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Currencies

Look beyond the short-term market selling to see a stable future for Hong Kong’s economy

Our dollar may be weakening, but the fundamentals are strong and the mainland’s growth policies will bring benefits

PUBLISHED : Saturday, 16 January, 2016, 2:04am
UPDATED : Saturday, 16 January, 2016, 2:04am

The weakening Hong Kong dollar to a four-year low within the band allowed by the peg with the US dollar has sent finance officials rushing to reassure the public.

Financial Secretary John Tsang Chun-wah has warned of further weakening while Monetary Authority chief executive Norman Chan Tak-lam said an outflow of hot money was to be expected but the peg was intact.

Under the Hong Kong dollar peg, the HKMA must intervene whenever the local dollar falls to the lower end of the trading range at HK$7.85 or rises to the strong end at HK$7.75.

A confluence of forces is pushing down the local currency. The falling yuan and a slowing mainland economy are the leading causes. And as the local market outlook darkens, speculative money naturally flows out. This is especially so when the US Federal Reserve has started raising interest rates.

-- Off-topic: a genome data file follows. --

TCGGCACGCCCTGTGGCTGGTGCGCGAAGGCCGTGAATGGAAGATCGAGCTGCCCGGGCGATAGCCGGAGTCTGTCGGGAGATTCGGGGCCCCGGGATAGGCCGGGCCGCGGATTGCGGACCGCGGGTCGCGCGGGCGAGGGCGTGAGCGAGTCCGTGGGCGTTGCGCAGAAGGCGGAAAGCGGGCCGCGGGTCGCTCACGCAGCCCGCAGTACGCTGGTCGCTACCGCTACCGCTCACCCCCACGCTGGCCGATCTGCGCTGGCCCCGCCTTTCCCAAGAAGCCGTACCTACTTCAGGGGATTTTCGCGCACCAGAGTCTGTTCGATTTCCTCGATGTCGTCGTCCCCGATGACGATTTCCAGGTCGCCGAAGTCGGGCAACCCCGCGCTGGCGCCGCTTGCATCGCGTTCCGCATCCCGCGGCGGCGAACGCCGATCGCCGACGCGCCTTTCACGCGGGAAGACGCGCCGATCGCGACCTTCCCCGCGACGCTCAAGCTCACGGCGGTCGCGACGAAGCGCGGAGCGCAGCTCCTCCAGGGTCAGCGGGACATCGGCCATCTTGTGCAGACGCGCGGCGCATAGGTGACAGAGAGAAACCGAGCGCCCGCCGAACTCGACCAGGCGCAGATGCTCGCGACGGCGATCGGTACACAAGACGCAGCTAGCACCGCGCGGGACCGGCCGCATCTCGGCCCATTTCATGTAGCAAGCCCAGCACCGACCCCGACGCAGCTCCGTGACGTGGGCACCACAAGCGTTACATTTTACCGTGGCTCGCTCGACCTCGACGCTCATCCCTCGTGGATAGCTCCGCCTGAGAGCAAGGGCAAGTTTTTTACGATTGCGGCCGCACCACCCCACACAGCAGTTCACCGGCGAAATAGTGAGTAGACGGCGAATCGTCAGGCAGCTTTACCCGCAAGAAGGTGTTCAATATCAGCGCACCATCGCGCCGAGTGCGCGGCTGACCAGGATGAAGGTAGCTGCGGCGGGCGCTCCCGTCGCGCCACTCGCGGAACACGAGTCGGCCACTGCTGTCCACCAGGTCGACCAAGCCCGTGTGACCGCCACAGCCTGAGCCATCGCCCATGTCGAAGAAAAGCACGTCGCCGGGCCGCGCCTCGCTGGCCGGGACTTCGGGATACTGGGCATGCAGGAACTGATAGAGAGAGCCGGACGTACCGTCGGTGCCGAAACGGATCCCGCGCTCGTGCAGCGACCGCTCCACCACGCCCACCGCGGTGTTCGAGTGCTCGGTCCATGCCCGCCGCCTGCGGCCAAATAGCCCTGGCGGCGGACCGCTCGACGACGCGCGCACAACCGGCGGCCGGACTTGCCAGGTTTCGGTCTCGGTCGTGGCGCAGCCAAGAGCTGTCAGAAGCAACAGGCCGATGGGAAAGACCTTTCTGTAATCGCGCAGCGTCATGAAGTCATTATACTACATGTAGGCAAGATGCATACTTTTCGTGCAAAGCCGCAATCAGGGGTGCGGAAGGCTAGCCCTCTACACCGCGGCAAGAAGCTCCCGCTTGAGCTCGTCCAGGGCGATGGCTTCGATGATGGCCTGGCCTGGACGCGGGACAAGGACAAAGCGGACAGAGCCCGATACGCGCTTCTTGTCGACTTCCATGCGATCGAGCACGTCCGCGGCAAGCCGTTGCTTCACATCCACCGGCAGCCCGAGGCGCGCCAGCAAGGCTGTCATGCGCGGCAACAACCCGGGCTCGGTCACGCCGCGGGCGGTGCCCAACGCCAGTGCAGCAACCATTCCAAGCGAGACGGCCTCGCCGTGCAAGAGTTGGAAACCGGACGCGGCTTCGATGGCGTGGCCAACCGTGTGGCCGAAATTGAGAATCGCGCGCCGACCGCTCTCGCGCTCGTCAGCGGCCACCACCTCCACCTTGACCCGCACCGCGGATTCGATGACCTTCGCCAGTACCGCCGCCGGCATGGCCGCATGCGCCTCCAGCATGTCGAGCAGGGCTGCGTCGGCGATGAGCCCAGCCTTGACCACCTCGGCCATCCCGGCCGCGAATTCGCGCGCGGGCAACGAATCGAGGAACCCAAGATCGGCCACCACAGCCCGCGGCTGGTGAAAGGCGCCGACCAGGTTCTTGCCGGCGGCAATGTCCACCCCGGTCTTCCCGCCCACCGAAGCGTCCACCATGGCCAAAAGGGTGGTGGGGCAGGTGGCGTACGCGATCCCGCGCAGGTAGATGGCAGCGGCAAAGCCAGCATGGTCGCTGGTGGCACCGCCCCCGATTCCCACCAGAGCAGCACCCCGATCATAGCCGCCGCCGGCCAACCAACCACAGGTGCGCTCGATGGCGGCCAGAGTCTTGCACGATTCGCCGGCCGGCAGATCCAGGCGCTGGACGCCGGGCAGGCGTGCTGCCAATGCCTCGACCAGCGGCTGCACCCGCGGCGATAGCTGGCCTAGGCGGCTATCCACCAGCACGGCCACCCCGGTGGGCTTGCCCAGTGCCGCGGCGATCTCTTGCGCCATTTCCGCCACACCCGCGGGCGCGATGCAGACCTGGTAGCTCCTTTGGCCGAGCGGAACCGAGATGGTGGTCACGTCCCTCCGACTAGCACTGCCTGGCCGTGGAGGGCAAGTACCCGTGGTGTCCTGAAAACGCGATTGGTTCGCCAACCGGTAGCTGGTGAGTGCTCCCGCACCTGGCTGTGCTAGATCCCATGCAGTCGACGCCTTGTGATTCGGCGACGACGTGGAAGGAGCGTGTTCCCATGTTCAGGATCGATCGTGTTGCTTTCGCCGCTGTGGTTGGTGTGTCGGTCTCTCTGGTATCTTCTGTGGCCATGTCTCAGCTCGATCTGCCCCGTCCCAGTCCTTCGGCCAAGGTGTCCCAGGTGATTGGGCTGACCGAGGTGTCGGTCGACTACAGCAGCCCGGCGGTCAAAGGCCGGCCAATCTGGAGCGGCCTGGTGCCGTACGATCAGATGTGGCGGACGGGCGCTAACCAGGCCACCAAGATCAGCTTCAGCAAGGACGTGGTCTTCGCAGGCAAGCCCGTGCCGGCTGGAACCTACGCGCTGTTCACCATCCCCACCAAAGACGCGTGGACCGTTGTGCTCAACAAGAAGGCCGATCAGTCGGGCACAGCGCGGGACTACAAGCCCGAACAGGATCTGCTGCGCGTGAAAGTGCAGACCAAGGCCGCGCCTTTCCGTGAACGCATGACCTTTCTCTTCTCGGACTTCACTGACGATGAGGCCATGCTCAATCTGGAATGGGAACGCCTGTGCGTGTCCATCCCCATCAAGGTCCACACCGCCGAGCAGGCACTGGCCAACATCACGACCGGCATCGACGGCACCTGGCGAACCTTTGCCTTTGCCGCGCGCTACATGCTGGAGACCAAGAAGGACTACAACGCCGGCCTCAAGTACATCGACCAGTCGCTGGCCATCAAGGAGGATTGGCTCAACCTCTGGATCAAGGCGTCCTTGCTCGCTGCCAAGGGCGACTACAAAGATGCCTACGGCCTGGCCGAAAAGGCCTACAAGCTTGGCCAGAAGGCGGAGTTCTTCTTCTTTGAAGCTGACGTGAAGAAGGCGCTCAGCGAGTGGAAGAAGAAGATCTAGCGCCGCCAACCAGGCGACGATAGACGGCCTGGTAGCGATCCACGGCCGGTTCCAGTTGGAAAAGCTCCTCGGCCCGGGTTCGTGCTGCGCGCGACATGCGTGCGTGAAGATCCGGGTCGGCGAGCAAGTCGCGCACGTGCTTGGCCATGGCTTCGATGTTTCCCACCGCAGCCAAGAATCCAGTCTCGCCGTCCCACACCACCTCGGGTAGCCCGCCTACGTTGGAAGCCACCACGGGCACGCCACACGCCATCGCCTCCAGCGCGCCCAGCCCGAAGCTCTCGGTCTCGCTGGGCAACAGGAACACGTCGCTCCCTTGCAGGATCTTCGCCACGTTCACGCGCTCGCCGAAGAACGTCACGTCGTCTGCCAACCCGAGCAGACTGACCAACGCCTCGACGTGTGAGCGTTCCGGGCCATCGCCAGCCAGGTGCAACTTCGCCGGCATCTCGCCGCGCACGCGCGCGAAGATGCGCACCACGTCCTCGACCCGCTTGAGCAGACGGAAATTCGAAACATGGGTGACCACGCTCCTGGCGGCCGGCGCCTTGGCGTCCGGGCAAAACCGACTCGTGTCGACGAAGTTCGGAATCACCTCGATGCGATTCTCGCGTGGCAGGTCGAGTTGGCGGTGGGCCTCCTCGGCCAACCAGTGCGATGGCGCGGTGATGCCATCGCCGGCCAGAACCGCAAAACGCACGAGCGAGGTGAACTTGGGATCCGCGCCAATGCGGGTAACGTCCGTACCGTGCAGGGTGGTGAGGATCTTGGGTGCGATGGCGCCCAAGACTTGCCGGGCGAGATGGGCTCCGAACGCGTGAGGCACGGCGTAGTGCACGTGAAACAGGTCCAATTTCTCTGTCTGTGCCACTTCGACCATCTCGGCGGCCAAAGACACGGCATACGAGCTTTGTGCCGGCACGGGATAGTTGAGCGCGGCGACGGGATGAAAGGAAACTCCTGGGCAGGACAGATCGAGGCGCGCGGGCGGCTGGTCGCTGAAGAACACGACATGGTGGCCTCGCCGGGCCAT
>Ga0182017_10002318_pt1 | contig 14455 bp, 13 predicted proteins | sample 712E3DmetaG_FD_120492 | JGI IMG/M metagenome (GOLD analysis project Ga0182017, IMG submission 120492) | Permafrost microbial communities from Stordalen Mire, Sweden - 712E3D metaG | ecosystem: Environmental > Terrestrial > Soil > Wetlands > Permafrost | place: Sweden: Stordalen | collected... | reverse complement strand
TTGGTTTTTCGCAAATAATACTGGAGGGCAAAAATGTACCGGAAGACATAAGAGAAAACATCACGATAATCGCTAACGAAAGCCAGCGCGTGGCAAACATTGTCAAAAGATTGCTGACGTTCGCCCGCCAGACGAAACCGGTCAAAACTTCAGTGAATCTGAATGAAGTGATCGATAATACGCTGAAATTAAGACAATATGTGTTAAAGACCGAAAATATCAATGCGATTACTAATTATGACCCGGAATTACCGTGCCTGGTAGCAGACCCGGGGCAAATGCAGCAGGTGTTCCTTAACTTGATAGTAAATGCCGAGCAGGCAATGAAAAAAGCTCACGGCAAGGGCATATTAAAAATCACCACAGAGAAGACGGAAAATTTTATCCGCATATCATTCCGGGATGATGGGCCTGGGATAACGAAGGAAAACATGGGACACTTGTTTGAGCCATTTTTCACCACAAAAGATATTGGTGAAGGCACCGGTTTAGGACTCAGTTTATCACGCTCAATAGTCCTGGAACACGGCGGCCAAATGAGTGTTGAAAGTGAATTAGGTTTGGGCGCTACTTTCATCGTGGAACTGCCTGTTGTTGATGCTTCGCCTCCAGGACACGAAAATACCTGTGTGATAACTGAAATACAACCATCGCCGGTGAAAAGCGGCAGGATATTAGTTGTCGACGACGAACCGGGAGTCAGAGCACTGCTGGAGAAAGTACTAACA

Since the outbreak of the global financial crisis, an estimated US$130 billion of hot money has poured into the city, helping to boost the stock and property markets to bubble levels as interest rates were kept to zero. Now an outflow is happening.

Certainly for short-term investors and speculators, the unmistakable signal is to sell Hong Kong assets and park money in a perceived safe haven such as the US. The market turmoil on the mainland since the start of the year has not helped matters.

But Hong Kong’s fundamentals remain firm. The 2.4 per cent economic growth predicted for the whole of last year, though weak, is still respectable. Despite the weakening Chinese economy, Beijing’s economic policies still offer benefits for Hong Kong. Its “One Belt, One Road” strategy, much emphasised by Chief Executive Leung Chun-ying in his latest policy address, should provide opportunities for local businesses looking beyond the city. Our membership in the Beijing-led Asian Infrastructure Investment Bank should also help internationalise our business environment. Our foundation on the back of the mainland economy remains strong.